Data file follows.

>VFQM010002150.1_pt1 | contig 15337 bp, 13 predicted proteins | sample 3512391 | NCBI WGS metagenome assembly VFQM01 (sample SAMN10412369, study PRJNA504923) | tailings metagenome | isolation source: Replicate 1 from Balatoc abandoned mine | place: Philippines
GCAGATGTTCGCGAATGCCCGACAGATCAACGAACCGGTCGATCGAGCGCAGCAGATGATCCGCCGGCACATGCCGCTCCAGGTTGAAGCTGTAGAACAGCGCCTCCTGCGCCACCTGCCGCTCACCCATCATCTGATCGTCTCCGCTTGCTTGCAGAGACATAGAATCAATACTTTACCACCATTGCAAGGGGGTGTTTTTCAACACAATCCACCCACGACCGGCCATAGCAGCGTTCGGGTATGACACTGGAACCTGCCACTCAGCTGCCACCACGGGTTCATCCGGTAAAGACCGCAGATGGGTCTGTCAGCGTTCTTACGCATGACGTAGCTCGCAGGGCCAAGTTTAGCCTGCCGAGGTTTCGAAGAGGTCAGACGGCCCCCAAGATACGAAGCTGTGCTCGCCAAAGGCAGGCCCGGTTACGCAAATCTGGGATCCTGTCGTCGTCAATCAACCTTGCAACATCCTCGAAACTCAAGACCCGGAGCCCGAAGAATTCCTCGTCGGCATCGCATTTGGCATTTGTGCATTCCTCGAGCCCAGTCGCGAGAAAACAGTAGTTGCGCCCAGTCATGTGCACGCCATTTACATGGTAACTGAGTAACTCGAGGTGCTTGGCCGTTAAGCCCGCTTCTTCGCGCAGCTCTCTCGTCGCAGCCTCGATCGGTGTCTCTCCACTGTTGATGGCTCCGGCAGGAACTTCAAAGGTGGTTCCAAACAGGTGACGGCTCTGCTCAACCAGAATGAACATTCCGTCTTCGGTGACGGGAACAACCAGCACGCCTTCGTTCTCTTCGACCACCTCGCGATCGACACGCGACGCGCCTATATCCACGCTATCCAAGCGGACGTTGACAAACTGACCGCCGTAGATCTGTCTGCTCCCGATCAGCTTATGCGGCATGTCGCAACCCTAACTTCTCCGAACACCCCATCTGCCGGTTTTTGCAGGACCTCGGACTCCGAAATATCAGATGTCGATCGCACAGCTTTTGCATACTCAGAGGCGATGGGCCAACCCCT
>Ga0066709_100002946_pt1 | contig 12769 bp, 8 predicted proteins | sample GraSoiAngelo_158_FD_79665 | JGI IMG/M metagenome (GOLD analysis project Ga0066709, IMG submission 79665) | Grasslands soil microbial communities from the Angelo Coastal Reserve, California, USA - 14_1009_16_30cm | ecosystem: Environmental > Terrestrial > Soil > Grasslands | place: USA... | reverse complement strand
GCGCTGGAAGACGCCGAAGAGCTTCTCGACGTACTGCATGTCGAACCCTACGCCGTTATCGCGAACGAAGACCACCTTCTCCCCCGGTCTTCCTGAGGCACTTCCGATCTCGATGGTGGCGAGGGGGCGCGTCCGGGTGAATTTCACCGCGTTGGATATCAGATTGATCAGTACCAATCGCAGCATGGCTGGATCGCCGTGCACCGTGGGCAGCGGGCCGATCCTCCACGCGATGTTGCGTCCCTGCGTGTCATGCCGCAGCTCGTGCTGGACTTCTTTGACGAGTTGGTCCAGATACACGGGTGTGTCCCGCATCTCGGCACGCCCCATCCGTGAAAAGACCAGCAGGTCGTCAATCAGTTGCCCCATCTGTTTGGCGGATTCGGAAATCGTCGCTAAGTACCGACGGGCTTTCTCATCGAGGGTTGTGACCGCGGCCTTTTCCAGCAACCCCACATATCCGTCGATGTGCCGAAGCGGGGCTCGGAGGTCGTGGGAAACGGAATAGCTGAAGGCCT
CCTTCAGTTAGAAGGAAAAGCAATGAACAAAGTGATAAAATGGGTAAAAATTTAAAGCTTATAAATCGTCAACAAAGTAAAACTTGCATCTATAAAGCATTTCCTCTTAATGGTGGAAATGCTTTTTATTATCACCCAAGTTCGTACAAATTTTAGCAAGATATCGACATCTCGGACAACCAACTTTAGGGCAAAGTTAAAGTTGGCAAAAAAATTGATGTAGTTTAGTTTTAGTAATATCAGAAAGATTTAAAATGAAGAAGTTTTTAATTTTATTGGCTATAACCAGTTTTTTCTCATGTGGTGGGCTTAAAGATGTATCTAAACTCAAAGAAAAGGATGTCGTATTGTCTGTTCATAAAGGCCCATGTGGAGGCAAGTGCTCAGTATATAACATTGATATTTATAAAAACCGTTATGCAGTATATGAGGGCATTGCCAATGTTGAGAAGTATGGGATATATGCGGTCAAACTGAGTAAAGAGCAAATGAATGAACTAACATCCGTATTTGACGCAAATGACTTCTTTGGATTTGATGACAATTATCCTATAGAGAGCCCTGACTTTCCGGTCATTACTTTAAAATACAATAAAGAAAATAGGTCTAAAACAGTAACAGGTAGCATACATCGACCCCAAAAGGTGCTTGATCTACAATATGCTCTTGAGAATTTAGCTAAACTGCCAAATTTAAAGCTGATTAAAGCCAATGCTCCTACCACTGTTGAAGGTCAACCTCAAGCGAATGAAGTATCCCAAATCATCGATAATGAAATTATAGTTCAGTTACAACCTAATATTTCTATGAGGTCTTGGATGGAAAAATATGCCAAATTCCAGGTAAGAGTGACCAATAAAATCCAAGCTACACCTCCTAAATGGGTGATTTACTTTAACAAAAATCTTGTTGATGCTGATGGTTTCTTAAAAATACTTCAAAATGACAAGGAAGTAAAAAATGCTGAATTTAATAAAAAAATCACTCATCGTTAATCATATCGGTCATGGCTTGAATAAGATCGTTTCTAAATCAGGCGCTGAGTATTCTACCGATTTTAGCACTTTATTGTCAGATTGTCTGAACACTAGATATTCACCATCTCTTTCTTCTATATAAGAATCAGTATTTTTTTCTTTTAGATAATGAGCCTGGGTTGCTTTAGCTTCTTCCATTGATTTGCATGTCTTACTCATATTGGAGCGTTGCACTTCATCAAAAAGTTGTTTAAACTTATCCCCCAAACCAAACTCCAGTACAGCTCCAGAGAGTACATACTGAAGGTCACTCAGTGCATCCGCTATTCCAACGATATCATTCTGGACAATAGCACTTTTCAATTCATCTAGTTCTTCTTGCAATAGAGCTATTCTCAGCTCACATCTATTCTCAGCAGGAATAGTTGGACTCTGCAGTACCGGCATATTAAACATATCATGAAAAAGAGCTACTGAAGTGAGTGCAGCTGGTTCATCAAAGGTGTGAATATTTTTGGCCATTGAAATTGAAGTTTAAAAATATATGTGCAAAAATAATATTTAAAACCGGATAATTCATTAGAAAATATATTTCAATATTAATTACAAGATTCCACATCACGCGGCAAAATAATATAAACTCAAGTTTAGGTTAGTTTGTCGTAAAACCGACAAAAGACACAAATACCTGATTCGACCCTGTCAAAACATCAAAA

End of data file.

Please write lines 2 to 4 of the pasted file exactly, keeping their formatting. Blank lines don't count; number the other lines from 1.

GCAGATGTTCGCGAATGCCCGACAGATCAACGAACCGGTCGATCGAGCGCAGCAGATGATCCGCCGGCACATGCCGCTCCAGGTTGAAGCTGTAGAACAGCGCCTCCTGCGCCACCTGCCGCTCACCCATCATCTGATCGTCTCCGCTTGCTTGCAGAGACATAGAATCAATACTTTACCACCATTGCAAGGGGGTGTTTTTCAACACAATCCACCCACGACCGGCCATAGCAGCGTTCGGGTATGACACTGGAACCTGCCACTCAGCTGCCACCACGGGTTCATCCGGTAAAGACCGCAGATGGGTCTGTCAGCGTTCTTACGCATGACGTAGCTCGCAGGGCCAAGTTTAGCCTGCCGAGGTTTCGAAGAGGTCAGACGGCCCCCAAGATACGAAGCTGTGCTCGCCAAAGGCAGGCCCGGTTACGCAAATCTGGGATCCTGTCGTCGTCAATCAACCTTGCAACATCCTCGAAACTCAAGACCCGGAGCCCGAAGAATTCCTCGTCGGCATCGCATTTGGCATTTGTGCATTCCTCGAGCCCAGTCGCGAGAAAACAGTAGTTGCGCCCAGTCATGTGCACGCCATTTACATGGTAACTGAGTAACTCGAGGTGCTTGGCCGTTAAGCCCGCTTCTTCGCGCAGCTCTCTCGTCGCAGCCTCGATCGGTGTCTCTCCACTGTTGATGGCTCCGGCAGGAACTTCAAAGGTGGTTCCAAACAGGTGACGGCTCTGCTCAACCAGAATGAACATTCCGTCTTCGGTGACGGGAACAACCAGCACGCCTTCGTTCTCTTCGACCACCTCGCGATCGACACGCGACGCGCCTATATCCACGCTATCCAAGCGGACGTTGACAAACTGACCGCCGTAGATCTGTCTGCTCCCGATCAGCTTATGCGGCATGTCGCAACCCTAACTTCTCCGAACACCCCATCTGCCGGTTTTTGCAGGACCTCGGACTCCGAAATATCAGATGTCGATCGCACAGCTTTTGCATACTCAGAGGCGATGGGCCAACCCCT
>Ga0066709_100002946_pt1 | contig 12769 bp, 8 predicted proteins | sample GraSoiAngelo_158_FD_79665 | JGI IMG/M metagenome (GOLD analysis project Ga0066709, IMG submission 79665) | Grasslands soil microbial communities from the Angelo Coastal Reserve, California, USA - 14_1009_16_30cm | ecosystem: Environmental > Terrestrial > Soil > Grasslands | place: USA... | reverse complement strand
GCGCTGGAAGACGCCGAAGAGCTTCTCGACGTACTGCATGTCGAACCCTACGCCGTTATCGCGAACGAAGACCACCTTCTCCCCCGGTCTTCCTGAGGCACTTCCGATCTCGATGGTGGCGAGGGGGCGCGTCCGGGTGAATTTCACCGCGTTGGATATCAGATTGATCAGTACCAATCGCAGCATGGCTGGATCGCCGTGCACCGTGGGCAGCGGGCCGATCCTCCACGCGATGTTGCGTCCCTGCGTGTCATGCCGCAGCTCGTGCTGGACTTCTTTGACGAGTTGGTCCAGATACACGGGTGTGTCCCGCATCTCGGCACGCCCCATCCGTGAAAAGACCAGCAGGTCGTCAATCAGTTGCCCCATCTGTTTGGCGGATTCGGAAATCGTCGCTAAGTACCGACGGGCTTTCTCATCGAGGGTTGTGACCGCGGCCTTTTCCAGCAACCCCACATATCCGTCGATGTGCCGAAGCGGGGCTCGGAGGTCGTGGGAAACGGAATAGCTGAAGGCCT